“Utopia” has to be the best DOCTOR WHO episode of the new series, if for no other reason than it made me feel like I was twelve again, jaw dropped in awe of all the levels of awesome!
I’d always thought more of David Tennant’s episodes were more good than bad, but there was something that didn’t click the way Christopher Eccleston’s run did. I think it has something to do with age. Not mine, but the actor’s. To me, the image of the Doctor as this older, adult figure went hand-in-hand with his being a 900 year-old traveler in time and space. Whereas David Tennant is just over two years older than me. Not that his Doctor isn’t all manner of awesome; it’s just that some of the edge was taken off. Eccleston, on the other hand, has almost a decade on me. His Doctor, and his episodes, still held a bit of that larger-than-life gravitas for me. I enjoyed his run while fondly remembering the old childhood nostalgia.
But watching this last episode, I was right back there! Eleven or twelve years-old on a Saturday night with the lights out watching the only thing that PBS was good for (at the time, to me), getting my geek on.
If you read some of my posts on the other blog, you’ll be able to glean that I’m a big GTD and lifehack geek. One of the areas GTD encourages you to monitor and consider on some regular basis is a list of your goals and/or direction one or two years out. The stuff that comprises “Where do you want to be in area X, this time in the next year or two?”
I had three items on a sublist in this category, six months into 2007.
- Get a domain name, which I did yesterday.
- Plug into a networking/support group, which I can now cross off twice over as of today.
- Membership in the SFWA – Well, two out of three ain’t bad, especially when 1 & 2 are bound to help me do that within the next year or two.
Now my other sublist that has the item “20 pices in circulation by 12/31/07”? I’m really off track, but not horribly so. Twenty might have been unrealistic. Yet what I’ve accomplished so far puts me waaay ahead of where I was this time in 2006. The journey vs. the destination…I think I’m starting to get it now.
This is something from the private journal that I thought was worth mentioning here.
If you asked me as recently as a week ago how I felt about my progress as a writer in 2007, I would’ve said, “Piss poor.” If you look at sheer numbers, I’m way behind. However, there’s just no comparison between where I am right now and where I was this time last year. Not only that, but since last week, I’ve made quite a few strides in networking with area writers, not to mention some pretty serious cats via Teh Intarnets.
It’s all about seed-sowing, which is what I’m doing right now and what I’m feeling pretty good with right now.
Written World: 50 Things I Love About Mainstream Superhero Comics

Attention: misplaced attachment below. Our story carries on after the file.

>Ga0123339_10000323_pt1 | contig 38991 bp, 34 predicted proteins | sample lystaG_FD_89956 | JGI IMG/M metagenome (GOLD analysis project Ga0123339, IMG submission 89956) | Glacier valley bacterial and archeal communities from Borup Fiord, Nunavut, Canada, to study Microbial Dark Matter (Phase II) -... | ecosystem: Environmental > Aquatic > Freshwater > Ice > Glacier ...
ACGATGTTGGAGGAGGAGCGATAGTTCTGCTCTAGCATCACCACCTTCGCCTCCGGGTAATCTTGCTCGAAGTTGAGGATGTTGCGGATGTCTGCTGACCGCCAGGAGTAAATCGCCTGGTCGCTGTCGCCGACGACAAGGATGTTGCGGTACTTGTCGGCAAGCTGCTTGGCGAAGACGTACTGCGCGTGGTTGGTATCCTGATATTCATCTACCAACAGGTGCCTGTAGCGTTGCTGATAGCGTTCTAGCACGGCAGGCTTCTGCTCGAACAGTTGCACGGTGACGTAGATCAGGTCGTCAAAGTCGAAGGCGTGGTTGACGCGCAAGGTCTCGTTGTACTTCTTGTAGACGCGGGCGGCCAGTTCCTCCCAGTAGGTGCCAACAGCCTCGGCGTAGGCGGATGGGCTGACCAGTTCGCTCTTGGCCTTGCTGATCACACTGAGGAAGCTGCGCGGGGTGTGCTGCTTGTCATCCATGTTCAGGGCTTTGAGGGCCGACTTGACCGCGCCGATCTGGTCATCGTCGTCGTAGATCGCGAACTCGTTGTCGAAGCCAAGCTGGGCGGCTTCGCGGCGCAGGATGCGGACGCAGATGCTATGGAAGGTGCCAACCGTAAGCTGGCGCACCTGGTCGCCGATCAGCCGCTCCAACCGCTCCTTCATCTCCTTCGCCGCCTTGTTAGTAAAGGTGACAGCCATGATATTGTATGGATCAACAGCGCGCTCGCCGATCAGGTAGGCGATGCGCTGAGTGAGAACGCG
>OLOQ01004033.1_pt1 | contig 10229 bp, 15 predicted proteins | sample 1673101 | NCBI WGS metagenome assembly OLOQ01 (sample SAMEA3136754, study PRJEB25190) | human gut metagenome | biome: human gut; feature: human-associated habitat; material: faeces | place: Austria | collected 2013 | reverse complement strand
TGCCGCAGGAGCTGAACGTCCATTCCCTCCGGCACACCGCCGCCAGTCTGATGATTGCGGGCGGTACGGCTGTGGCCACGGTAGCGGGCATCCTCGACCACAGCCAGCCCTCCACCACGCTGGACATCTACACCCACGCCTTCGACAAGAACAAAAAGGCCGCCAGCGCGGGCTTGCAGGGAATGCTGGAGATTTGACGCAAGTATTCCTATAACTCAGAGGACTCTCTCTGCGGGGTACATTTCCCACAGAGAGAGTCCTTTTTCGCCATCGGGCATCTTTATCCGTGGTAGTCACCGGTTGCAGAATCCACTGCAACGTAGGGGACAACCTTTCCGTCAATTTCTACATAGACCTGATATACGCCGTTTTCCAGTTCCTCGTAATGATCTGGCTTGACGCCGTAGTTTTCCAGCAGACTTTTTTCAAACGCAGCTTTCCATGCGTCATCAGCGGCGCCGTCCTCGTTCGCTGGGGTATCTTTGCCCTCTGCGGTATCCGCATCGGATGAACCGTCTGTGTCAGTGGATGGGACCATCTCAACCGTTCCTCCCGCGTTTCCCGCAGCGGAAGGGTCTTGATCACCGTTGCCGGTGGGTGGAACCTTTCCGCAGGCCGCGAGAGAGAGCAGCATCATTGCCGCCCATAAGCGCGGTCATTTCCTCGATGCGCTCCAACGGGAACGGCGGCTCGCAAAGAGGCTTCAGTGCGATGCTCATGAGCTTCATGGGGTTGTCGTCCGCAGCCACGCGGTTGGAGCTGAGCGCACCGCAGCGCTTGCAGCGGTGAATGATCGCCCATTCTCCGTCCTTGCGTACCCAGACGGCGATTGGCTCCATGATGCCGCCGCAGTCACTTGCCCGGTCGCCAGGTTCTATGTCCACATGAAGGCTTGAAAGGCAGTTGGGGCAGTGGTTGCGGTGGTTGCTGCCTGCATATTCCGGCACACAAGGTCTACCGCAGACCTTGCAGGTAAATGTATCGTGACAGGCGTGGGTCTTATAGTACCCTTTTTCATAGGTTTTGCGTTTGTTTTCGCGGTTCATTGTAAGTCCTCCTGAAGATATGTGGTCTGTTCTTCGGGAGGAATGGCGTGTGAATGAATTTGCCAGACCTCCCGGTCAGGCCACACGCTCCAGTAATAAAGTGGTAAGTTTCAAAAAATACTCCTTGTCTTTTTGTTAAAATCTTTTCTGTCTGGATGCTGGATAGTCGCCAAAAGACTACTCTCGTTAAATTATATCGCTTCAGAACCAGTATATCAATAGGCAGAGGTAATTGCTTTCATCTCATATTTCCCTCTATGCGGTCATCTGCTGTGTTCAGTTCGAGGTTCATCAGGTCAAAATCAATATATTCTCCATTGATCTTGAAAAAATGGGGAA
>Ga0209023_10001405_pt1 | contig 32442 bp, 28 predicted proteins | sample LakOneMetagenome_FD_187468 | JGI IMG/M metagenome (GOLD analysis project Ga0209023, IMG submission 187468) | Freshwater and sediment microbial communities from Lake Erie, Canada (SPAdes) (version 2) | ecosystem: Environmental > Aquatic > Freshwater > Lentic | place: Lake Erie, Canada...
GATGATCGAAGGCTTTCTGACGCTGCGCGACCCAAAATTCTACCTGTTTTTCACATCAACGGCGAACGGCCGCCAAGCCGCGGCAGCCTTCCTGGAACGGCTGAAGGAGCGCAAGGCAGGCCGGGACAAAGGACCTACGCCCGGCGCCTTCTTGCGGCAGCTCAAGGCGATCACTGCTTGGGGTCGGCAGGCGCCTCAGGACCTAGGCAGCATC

8) The core team of the JSA is essentially a bunch of cranky old men who probably get together with old supervillains to play poker.
This sort of fuels an expansion of this idea in my mind.
I wrote that story as part of my deconstruction of the supervillain archetype. But, I want to take it further. We all know the various and sundry reasons why any superhero keeps fighting the Neverending Battle. But why do villains keep going? Why keep get your ass handed to you on a regular basis? Why cope with the various life disruptions caused by jail time or faking one’s own death?
Because they’re EEE-VIL? That might be a plausible explanation if they won something really worthwhile on occassion. Being psycho might be a better explanation; certainly that’s the one given to us by a lot of villains lately.
Gotta think more about this one…
Jonathan Lethem, Richard Posner, and others reveal their favorite fonts.
Jonathan Lethem, author, You Don’t Love Me Yet: A Novel
I dislike the temptation of making a raw draft look like it’s already typeset. Before computers, I wrote three novels on a typewriter, and there can never be anything but 12-point Courier (double-spaced) forever: I write on an eternal Selectric of the mind. I can even hear the rattle of the metal ball against the sheet of paper, I swear.
Ditto. What’s the point of anything else, at least when I’m generating a manuscript? Although the labels on the folders of my GTD reference files at the day job are all typeset in Trebuchet MS.
Pretty, Fizzy Paradise: I Want More Crimson Avenger, Please!:
I also like how essentially non-gendered her concept is. Her origin story could easily be a man’s or a woman’s.
This brings up all sorts of questions in my mind about the tale I wrote which BYZARIUM published, especially about the secondary character. I wonder how many mistakes I made or didn’t make?
warrenellis.com » Burst Culture:
Bursts aren’t contentless, nor do they denote the end of Attention Span. If attention span was dead, JK Rowling wouldn’t be selling paperbacks thick enough to choke a pig, and Neal Stephenson wouldn’t be making a living off books the size of the first bedsit I lived in.
Whatever: My Policy on Fanfic and Other Adaptations of My Work:
“First: I do retain and reserve all rights to my work. I’m not very squishy about that fact. Just so you know. If you play in my universe, you implicitly accept I have the right to come around, say ‘mine!’ and then stomp off with all your pretty toys. Yeah, I know. I’m a dick. What can I say.
Second: As long as you can deal with that first point, as far as I’m concerned, you may play in my universe(s) as long as the emphasis is on ‘play.’ This means that nothing you do in my universes may:
a) Generate any sort of economic benefit for you, in any form;
b) Generate any sort of economic benefit for any third party;
c) Cause me economic detriment of any sort.”
Not that I ever expect anyone to ever write fanfic about anything I create. Nor have I ever written any fanfic of any kind (unless you count a DOCTOR WHO story I wrote back in the 7th grade as an assignment).